As the amount of mould increases, so does the number of spores in the room’s air. Residents breathe these spores in unwittingly. This is an issue if the mould develops inside the building’s air conditioning system. Every time a resident uses the system, it circulates more spores through the building. This means they breathe even more in, contributing to the mould’s spread.

The toxic black mould name is also something of a misnomer. Its colours range from a dark green hue to grey, rather than black.

On the bright side, this unique colouring makes it easy to identify. Few other fungi share this colour, so residents do not struggle to find the source of the problem. The more pressing issue is that the problem should not be there in the first place.

Toxic black mould also has a very distinctive odour. It is somewhat musty, as you would expect of something that appears as a result of moisture. Some also say that it smells like mildew. However, the smell does not spread far without the help of an air conditioning unit.

What is most worrying about toxic black mould is the array of health problems that it can create. The mould emits mycotoxins, which leads to the following minor symptoms:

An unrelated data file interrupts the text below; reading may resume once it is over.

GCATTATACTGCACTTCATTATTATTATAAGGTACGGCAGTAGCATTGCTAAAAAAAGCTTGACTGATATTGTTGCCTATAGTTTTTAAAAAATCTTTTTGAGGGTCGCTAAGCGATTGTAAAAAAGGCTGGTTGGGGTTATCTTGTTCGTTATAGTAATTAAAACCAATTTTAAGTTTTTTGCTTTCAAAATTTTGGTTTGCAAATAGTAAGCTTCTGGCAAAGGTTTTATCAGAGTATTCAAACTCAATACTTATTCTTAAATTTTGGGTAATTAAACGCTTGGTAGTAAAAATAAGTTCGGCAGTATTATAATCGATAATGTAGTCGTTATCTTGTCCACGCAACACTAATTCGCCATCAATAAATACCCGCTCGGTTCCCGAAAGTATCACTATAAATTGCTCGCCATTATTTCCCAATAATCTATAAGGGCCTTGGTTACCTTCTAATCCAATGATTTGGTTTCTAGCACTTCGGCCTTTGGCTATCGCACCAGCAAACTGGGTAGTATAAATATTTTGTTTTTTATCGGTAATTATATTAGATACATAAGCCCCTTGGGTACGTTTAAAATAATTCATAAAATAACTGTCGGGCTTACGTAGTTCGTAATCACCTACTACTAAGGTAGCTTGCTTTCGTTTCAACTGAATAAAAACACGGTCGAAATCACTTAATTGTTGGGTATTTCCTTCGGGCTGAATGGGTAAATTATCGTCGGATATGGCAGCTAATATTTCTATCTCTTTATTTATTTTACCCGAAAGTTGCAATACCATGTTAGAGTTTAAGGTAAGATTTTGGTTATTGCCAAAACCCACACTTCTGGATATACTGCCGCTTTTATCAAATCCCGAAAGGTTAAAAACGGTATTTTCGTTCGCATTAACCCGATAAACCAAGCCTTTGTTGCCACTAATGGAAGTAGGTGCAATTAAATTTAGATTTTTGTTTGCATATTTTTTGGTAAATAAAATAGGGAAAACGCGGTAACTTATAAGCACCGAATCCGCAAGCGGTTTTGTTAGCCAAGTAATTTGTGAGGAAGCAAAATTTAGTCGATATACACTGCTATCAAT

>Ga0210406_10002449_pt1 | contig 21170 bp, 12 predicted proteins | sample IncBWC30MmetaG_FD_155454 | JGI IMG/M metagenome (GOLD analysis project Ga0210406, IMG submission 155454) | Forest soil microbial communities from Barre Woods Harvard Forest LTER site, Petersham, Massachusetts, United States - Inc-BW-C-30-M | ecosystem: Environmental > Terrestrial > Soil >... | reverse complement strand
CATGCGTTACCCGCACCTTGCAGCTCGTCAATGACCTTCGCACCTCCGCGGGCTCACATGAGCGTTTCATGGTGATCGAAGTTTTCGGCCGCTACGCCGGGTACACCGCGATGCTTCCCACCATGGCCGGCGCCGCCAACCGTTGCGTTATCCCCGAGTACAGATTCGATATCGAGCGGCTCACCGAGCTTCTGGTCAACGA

• Coughing and sneezing fits
  • Irritation
  • Fatigue
  • Nausea
  • Diarrhoea
  • Headaches
  • Itchiness and redness, particularly focused around the mouth, nose, and eyes

But a more serious concern are the long-term health problems that toxic black mould causes. If left untreated, the mould leads to breathing difficulties and can also exacerbate existing breathing conditions such as asthma. It affects concentration levels, sometimes to the point of causing memory loss. It may also stop the immune system from functioning normally and can also cause issues with bladders and kidneys.

Tackling toxic black mould means cleaning any areas where it grows. Fixing leaks and building-related moisture issues also helps. It is this latter problem that is of such major concern to the industry.

The Scale of the Problem

As mentioned, the problem of leaking buildings is much larger than many may believe. Up to 85% of buildings built since 2000 may have problems. This is an indictment of the lax standards some companies follow in their efforts to build as fast as possible.

But the truth is that nobody really knows just how widespread the issue is. Bill Randolph, who serves as director of the City Futures Research Centre, expands on this. “Nobody keeps records of this stuff,” he says. “Quite a lot of the defects do not get anywhere, they don’t get to the court, or owners just pay up and get on with it because they can’t be bothered to cover the cost of taking a builder to court.”